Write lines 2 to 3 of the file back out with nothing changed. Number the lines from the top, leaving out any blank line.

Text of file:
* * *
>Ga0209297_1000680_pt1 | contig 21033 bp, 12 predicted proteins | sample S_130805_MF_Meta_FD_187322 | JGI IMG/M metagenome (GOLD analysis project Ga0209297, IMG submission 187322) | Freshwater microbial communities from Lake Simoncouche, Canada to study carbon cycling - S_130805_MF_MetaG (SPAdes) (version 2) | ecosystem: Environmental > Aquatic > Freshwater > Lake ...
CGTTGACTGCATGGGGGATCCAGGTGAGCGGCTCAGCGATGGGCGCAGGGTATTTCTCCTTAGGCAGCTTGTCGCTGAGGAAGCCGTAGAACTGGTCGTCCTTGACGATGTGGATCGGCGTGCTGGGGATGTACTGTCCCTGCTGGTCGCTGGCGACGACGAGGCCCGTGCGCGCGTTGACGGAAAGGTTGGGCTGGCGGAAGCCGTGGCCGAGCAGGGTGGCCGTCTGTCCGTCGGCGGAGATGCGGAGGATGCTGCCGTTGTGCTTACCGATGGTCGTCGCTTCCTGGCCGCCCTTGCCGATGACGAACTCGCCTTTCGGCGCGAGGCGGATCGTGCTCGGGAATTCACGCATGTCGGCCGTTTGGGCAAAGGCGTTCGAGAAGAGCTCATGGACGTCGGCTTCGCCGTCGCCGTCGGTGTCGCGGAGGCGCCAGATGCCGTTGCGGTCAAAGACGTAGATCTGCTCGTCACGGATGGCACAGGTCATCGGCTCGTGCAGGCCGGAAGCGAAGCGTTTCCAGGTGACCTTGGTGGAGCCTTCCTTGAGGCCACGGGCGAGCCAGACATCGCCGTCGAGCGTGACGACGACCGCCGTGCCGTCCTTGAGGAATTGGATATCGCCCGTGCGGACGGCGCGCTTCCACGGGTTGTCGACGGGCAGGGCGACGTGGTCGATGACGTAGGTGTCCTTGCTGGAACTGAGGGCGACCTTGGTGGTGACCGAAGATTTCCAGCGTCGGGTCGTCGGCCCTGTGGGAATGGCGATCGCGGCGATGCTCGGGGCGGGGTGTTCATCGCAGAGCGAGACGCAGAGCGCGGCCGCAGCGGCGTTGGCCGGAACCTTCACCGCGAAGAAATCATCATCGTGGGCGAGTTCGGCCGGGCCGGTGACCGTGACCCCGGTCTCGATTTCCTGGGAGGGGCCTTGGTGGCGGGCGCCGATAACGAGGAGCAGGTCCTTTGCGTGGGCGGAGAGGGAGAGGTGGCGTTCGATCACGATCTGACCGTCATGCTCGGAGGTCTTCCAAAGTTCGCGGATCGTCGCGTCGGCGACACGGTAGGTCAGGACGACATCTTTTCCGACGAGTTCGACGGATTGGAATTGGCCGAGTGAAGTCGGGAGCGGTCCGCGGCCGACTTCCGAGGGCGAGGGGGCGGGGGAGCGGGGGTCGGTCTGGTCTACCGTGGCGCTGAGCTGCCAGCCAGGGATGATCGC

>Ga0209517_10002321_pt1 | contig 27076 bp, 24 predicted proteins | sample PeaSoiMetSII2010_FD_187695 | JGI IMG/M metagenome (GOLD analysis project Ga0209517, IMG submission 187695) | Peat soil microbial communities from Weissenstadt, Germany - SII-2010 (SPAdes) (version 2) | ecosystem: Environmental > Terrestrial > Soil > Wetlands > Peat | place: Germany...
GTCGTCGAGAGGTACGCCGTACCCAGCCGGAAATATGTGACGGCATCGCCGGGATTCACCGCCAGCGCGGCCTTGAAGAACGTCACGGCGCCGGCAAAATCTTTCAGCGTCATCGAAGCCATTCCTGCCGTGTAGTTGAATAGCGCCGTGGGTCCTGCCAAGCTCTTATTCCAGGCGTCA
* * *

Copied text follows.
CGTTGACTGCATGGGGGATCCAGGTGAGCGGCTCAGCGATGGGCGCAGGGTATTTCTCCTTAGGCAGCTTGTCGCTGAGGAAGCCGTAGAACTGGTCGTCCTTGACGATGTGGATCGGCGTGCTGGGGATGTACTGTCCCTGCTGGTCGCTGGCGACGACGAGGCCCGTGCGCGCGTTGACGGAAAGGTTGGGCTGGCGGAAGCCGTGGCCGAGCAGGGTGGCCGTCTGTCCGTCGGCGGAGATGCGGAGGATGCTGCCGTTGTGCTTACCGATGGTCGTCGCTTCCTGGCCGCCCTTGCCGATGACGAACTCGCCTTTCGGCGCGAGGCGGATCGTGCTCGGGAATTCACGCATGTCGGCCGTTTGGGCAAAGGCGTTCGAGAAGAGCTCATGGACGTCGGCTTCGCCGTCGCCGTCGGTGTCGCGGAGGCGCCAGATGCCGTTGCGGTCAAAGACGTAGATCTGCTCGTCACGGATGGCACAGGTCATCGGCTCGTGCAGGCCGGAAGCGAAGCGTTTCCAGGTGACCTTGGTGGAGCCTTCCTTGAGGCCACGGGCGAGCCAGACATCGCCGTCGAGCGTGACGACGACCGCCGTGCCGTCCTTGAGGAATTGGATATCGCCCGTGCGGACGGCGCGCTTCCACGGGTTGTCGACGGGCAGGGCGACGTGGTCGATGACGTAGGTGTCCTTGCTGGAACTGAGGGCGACCTTGGTGGTGACCGAAGATTTCCAGCGTCGGGTCGTCGGCCCTGTGGGAATGGCGATCGCGGCGATGCTCGGGGCGGGGTGTTCATCGCAGAGCGAGACGCAGAGCGCGGCCGCAGCGGCGTTGGCCGGAACCTTCACCGCGAAGAAATCATCATCGTGGGCGAGTTCGGCCGGGCCGGTGACCGTGACCCCGGTCTCGATTTCCTGGGAGGGGCCTTGGTGGCGGGCGCCGATAACGAGGAGCAGGTCCTTTGCGTGGGCGGAGAGGGAGAGGTGGCGTTCGATCACGATCTGACCGTCATGCTCGGAGGTCTTCCAAAGTTCGCGGATCGTCGCGTCGGCGACACGGTAGGTCAGGACGACATCTTTTCCGACGAGTTCGACGGATTGGAATTGGCCGAGTGAAGTCGGGAGCGGTCCGCGGCCGACTTCCGAGGGCGAGGGGGCGGGGGAGCGGGGGTCGGTCTGGTCTACCGTGGCGCTGAGCTGCCAGCCAGGGATGATCGC

>Ga0209517_10002321_pt1 | contig 27076 bp, 24 predicted proteins | sample PeaSoiMetSII2010_FD_187695 | JGI IMG/M metagenome (GOLD analysis project Ga0209517, IMG submission 187695) | Peat soil microbial communities from Weissenstadt, Germany - SII-2010 (SPAdes) (version 2) | ecosystem: Environmental > Terrestrial > Soil > Wetlands > Peat | place: Germany...